Beach time was not a regular occurrence for me growing up in the Midwest. Combine land-locked geography with a mother whose strong preference was to expose us to only enough pools and swimming lessons to ensure that my brother & I weren’t in danger of imminent drowning, and you have a recipe for a life where beach vacations are not on the top of your list. 😉 I still remember traveling to Rio de Janeiro in my late twenties for a friend’s wedding and finally having my breakthrough realization, “So THIS is why everyone likes the beach so much!!”
I’m now in a position to offset all those years of drought by living less than a mile from the beach. In the last two months, I think our oceanfront time has already eclipsed what Paige experienced in her first 3.5 years of life. Our swimming suits are getting a workout, the likes of which were never seen in Arlington, Virginia.
Most of that is happening at the Dar es Salaam Yacht Club beach on Msasani Bay, which opens to the Indian Ocean. Lest you think we’ve become elite sailors overnight, think less “Newport Yacht Club” and more “Gilligan’s Island”… But the sunsets, views, critters and drinks (I’m told) can’t be beat.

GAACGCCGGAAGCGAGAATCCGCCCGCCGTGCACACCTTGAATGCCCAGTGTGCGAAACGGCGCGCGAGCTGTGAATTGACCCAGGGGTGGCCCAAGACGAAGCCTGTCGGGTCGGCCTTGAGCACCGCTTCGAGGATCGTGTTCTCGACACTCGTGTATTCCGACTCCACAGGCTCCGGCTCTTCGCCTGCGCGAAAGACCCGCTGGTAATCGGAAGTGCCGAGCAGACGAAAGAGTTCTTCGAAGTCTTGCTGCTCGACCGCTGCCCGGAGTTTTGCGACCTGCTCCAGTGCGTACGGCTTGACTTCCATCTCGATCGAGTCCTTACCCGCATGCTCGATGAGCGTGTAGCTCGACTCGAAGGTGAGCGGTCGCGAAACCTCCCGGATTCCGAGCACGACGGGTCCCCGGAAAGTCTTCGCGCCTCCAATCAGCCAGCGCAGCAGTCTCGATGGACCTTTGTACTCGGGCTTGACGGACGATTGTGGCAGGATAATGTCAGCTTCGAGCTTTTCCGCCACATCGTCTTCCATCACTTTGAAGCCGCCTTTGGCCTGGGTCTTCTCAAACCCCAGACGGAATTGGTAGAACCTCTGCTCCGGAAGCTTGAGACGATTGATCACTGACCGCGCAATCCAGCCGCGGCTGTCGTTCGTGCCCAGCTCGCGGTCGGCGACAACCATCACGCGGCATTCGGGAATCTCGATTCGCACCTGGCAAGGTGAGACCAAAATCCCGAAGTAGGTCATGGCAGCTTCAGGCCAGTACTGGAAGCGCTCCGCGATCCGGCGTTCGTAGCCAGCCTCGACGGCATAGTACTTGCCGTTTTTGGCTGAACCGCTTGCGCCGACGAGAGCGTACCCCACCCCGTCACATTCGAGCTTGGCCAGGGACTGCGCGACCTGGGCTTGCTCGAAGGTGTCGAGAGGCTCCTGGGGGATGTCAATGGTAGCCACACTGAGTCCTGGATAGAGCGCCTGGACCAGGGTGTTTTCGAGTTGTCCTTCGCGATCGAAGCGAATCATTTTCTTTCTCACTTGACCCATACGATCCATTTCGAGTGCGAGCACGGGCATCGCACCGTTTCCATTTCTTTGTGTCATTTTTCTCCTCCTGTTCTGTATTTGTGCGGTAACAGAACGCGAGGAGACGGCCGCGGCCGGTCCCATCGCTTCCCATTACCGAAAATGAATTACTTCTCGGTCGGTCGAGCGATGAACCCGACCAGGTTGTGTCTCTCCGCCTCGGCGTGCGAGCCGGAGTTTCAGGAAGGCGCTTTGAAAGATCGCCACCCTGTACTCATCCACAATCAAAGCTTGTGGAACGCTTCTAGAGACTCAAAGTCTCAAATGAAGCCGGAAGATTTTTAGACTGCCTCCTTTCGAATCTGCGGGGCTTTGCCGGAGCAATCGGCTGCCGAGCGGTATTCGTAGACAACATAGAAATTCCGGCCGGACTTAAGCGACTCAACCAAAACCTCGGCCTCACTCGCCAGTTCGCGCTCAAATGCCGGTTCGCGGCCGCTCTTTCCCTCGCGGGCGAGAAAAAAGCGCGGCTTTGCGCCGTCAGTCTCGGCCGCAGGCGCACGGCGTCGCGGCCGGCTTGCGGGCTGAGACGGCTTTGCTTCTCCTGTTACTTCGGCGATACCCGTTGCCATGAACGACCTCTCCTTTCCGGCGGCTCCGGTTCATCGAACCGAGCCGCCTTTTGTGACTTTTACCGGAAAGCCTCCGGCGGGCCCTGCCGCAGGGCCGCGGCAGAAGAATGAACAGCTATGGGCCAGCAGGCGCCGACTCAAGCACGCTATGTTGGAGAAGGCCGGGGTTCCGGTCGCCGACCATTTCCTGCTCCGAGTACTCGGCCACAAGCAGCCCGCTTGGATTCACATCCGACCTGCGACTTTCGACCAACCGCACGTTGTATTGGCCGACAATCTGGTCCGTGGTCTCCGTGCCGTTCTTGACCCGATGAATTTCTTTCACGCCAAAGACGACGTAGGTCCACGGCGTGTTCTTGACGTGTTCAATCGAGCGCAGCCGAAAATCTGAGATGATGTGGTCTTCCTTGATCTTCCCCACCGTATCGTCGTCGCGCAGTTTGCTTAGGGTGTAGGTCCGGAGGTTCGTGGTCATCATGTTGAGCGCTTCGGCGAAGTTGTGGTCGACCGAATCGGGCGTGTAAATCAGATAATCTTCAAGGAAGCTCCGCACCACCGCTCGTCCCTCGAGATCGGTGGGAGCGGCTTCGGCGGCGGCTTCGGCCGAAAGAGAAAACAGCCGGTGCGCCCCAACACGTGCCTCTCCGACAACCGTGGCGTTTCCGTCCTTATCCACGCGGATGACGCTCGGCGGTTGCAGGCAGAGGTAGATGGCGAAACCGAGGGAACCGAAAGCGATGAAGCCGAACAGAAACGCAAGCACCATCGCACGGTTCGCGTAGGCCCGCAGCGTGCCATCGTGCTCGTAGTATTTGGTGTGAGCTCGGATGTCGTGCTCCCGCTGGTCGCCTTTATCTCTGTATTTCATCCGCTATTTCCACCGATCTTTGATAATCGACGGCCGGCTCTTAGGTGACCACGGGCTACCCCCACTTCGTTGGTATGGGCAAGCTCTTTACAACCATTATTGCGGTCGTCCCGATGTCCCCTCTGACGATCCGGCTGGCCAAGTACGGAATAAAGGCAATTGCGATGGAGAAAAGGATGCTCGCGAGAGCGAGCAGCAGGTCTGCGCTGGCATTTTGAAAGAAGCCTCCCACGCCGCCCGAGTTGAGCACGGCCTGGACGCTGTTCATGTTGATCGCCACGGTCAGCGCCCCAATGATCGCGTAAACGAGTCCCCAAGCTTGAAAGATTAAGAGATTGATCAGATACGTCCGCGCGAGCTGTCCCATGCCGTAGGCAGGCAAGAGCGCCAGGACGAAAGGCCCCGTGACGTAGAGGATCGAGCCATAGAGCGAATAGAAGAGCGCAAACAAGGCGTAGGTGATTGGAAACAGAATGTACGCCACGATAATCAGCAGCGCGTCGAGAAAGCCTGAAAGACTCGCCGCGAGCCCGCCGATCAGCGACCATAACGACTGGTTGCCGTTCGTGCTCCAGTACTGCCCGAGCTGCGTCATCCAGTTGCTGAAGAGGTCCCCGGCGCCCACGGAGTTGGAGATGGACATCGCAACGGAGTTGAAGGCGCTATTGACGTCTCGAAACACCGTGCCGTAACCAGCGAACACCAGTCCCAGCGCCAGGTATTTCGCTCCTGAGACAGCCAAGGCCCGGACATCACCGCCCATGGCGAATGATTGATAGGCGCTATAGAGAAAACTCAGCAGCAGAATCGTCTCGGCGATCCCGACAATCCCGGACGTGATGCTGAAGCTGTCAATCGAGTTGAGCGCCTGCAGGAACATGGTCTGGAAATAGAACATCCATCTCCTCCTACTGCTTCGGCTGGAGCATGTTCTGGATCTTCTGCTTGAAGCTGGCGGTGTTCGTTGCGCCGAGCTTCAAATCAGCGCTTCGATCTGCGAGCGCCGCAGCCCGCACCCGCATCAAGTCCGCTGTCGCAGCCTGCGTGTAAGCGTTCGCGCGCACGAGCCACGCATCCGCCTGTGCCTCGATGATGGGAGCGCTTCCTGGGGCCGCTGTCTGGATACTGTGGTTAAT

You may be thinking, surely you don’t need to be club members to get to a beach when you’re living on a peninsula. But unfortunately, there aren’t a lot of good, safe, public beach options around Dar. Coco Beach runs along a big stretch of the Msasani peninsula and is popular with locals, but it’s usually accompanied by guidance of “it’s not great for swimming” and “don’t bring any valuables.” There are resorts like Hotel White Sands, where you can pay a few bucks to access the beach for the day, but White Sands is a 40 minute drive with no traffic… and no traffic is highly unlikely! The Yacht Club is less than a mile from our place, and double G&Ts cost ~$2. Sold.
The Yacht Club beach gets pretty cozy during high tide, and Paige is still a bit skeptical of bobbing in the moving ocean… But low tide is children’s paradise. The tide pools stretch out for over 100 yards (per prior photos here), providing endless exploration of crabs, fish, starfish, sea cucumbers, and more… as long as you avoid impaling your foot on one of the plentiful sea urchins. Thus far, Paige has carefully steered clear of their spiny bodies, and she happily spent at least 1.5 hours splashing around in one tide pool on Sunday.
I’ll try to be sensitive to the fact that I have lots of friends who live on coasts and for whom photos of sea creatures & ocean sunsets are not remotely novel… But so far I can’t help but marvel every time I see one of these vibrant starfish. I guess I’m used to black & white cows.